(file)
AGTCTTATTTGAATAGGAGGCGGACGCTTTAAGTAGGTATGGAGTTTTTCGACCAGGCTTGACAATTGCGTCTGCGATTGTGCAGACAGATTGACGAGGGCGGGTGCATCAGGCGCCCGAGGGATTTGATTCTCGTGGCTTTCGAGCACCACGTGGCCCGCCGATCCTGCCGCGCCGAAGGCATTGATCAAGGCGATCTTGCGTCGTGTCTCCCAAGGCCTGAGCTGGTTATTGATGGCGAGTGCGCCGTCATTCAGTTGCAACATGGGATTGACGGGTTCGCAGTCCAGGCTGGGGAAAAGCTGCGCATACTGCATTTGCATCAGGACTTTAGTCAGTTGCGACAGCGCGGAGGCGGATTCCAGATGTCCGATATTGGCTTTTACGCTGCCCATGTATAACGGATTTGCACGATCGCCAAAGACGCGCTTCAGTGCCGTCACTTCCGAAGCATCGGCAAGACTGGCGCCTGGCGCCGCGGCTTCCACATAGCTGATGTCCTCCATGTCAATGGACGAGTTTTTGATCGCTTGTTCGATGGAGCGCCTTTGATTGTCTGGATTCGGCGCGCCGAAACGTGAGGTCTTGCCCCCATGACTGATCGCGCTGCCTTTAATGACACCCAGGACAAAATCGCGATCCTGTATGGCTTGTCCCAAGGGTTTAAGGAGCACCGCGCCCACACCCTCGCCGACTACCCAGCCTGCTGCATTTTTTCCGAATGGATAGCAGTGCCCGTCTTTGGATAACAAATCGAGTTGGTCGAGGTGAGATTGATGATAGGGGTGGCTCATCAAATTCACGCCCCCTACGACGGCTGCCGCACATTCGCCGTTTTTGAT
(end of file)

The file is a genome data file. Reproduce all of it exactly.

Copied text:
AGTCTTATTTGAATAGGAGGCGGACGCTTTAAGTAGGTATGGAGTTTTTCGACCAGGCTTGACAATTGCGTCTGCGATTGTGCAGACAGATTGACGAGGGCGGGTGCATCAGGCGCCCGAGGGATTTGATTCTCGTGGCTTTCGAGCACCACGTGGCCCGCCGATCCTGCCGCGCCGAAGGCATTGATCAAGGCGATCTTGCGTCGTGTCTCCCAAGGCCTGAGCTGGTTATTGATGGCGAGTGCGCCGTCATTCAGTTGCAACATGGGATTGACGGGTTCGCAGTCCAGGCTGGGGAAAAGCTGCGCATACTGCATTTGCATCAGGACTTTAGTCAGTTGCGACAGCGCGGAGGCGGATTCCAGATGTCCGATATTGGCTTTTACGCTGCCCATGTATAACGGATTTGCACGATCGCCAAAGACGCGCTTCAGTGCCGTCACTTCCGAAGCATCGGCAAGACTGGCGCCTGGCGCCGCGGCTTCCACATAGCTGATGTCCTCCATGTCAATGGACGAGTTTTTGATCGCTTGTTCGATGGAGCGCCTTTGATTGTCTGGATTCGGCGCGCCGAAACGTGAGGTCTTGCCCCCATGACTGATCGCGCTGCCTTTAATGACACCCAGGACAAAATCGCGATCCTGTATGGCTTGTCCCAAGGGTTTAAGGAGCACCGCGCCCACACCCTCGCCGACTACCCAGCCTGCTGCATTTTTTCCGAATGGATAGCAGTGCCCGTCTTTGGATAACAAATCGAGTTGGTCGAGGTGAGATTGATGATAGGGGTGGCTCATCAAATTCACGCCCCCTACGACGGCTGCCGCACATTCGCCGTTTTTGAT